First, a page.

In the film “Bad Teacher”, Cameron Diaz’s character says she entered the profession “for all the right reasons: shorter hours, summers off, no accountability”. No one is threatening to take away the first two agreeable perks, but several states are eyeing the third.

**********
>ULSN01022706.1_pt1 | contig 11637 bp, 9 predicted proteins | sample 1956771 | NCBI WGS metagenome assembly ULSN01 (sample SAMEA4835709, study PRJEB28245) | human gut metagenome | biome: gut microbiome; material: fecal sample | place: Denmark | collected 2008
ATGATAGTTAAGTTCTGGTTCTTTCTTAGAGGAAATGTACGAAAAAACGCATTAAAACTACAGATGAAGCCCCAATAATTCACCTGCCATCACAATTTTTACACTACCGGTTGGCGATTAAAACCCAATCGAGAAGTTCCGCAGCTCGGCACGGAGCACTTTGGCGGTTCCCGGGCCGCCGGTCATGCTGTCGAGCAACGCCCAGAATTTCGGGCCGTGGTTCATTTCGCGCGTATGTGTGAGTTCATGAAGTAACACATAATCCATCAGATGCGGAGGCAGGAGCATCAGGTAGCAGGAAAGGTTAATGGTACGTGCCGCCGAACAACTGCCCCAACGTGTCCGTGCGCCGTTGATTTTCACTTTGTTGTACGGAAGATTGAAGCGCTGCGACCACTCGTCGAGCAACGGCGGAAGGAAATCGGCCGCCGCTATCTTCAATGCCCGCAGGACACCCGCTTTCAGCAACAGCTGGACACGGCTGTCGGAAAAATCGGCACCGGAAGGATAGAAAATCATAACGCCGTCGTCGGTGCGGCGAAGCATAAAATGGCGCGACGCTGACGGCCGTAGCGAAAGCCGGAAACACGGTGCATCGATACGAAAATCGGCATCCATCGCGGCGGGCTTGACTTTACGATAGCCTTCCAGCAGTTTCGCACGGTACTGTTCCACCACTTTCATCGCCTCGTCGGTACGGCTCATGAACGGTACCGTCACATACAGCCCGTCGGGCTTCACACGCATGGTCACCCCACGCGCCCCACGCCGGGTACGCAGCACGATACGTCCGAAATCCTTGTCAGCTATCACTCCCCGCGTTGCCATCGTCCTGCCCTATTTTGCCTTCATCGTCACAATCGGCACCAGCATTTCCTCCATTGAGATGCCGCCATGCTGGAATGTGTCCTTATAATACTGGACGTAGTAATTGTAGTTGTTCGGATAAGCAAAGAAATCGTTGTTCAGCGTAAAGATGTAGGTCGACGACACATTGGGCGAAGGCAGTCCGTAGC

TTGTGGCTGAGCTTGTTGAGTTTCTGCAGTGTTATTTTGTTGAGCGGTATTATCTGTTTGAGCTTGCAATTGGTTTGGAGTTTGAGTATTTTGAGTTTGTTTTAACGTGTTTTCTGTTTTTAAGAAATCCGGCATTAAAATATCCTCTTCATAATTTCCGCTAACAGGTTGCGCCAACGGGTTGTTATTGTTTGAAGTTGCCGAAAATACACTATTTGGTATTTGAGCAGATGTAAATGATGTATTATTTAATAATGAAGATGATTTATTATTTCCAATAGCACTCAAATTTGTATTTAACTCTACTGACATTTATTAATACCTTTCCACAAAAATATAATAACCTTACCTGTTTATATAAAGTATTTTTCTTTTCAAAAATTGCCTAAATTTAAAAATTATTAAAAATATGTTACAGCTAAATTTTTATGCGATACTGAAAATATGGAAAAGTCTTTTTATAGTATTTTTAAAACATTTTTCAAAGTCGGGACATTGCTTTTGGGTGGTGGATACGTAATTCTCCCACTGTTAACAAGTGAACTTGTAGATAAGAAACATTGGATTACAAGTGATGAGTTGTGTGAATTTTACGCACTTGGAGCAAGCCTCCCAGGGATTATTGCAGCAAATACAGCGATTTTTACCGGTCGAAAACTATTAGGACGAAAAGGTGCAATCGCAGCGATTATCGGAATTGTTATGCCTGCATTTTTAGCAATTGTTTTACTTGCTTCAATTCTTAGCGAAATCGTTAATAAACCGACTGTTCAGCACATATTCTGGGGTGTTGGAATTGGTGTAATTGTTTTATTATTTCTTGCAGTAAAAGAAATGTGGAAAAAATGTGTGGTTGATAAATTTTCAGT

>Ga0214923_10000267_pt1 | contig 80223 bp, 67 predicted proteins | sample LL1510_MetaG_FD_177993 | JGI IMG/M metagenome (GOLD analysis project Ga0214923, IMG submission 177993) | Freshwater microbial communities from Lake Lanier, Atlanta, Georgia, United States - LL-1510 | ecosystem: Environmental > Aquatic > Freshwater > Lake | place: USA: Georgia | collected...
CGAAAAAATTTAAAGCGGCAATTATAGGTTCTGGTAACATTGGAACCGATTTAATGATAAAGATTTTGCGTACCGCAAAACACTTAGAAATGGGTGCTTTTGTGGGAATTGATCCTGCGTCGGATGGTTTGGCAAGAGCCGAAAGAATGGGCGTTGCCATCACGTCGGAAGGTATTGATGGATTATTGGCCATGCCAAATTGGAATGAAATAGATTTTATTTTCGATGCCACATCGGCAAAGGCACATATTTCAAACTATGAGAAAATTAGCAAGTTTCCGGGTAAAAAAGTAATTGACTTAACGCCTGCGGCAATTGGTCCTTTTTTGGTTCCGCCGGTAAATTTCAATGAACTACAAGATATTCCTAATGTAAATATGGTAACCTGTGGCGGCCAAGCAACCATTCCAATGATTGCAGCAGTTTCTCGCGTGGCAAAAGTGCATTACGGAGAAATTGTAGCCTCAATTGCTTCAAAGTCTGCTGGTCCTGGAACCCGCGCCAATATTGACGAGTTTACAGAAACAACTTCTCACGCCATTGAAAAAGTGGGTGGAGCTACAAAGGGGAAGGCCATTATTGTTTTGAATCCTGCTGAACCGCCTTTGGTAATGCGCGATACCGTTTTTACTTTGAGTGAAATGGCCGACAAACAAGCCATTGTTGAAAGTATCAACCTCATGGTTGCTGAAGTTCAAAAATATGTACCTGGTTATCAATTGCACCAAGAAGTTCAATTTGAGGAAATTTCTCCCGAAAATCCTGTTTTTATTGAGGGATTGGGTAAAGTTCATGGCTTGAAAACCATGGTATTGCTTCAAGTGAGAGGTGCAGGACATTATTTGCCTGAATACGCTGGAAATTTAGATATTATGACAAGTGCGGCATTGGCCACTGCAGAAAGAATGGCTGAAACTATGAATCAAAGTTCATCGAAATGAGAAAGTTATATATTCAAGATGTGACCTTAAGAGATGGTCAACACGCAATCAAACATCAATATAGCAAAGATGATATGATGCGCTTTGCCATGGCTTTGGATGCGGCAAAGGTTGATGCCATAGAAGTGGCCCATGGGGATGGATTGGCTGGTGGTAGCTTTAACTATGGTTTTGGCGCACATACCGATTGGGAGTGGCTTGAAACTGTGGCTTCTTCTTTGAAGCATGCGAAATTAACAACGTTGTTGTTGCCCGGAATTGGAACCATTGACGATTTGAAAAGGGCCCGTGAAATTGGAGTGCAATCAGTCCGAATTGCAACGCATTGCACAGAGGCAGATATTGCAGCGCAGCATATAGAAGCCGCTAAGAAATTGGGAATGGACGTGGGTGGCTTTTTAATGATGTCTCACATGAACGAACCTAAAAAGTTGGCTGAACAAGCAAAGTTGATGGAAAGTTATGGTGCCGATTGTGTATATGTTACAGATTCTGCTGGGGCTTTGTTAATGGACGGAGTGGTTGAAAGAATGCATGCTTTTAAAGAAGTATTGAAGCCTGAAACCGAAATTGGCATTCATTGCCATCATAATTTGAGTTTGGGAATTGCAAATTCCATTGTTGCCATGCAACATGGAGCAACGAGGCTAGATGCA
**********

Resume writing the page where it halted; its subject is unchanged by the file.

In the past, teachers were judged solely on their level of education and the number of years they had spent in the classroom—neither of which tells you whether their pupils are learning anything. But this is changing. A new report from the National Council on Teacher Quality (NCTQ), a research group, finds that most states now demand that student achievement should be a significant factor in teacher evaluations. Only Alabama, California, Idaho, Iowa, Montana, Nebraska, New Hampshire, North Dakota, Texas and Vermont have no formal policy.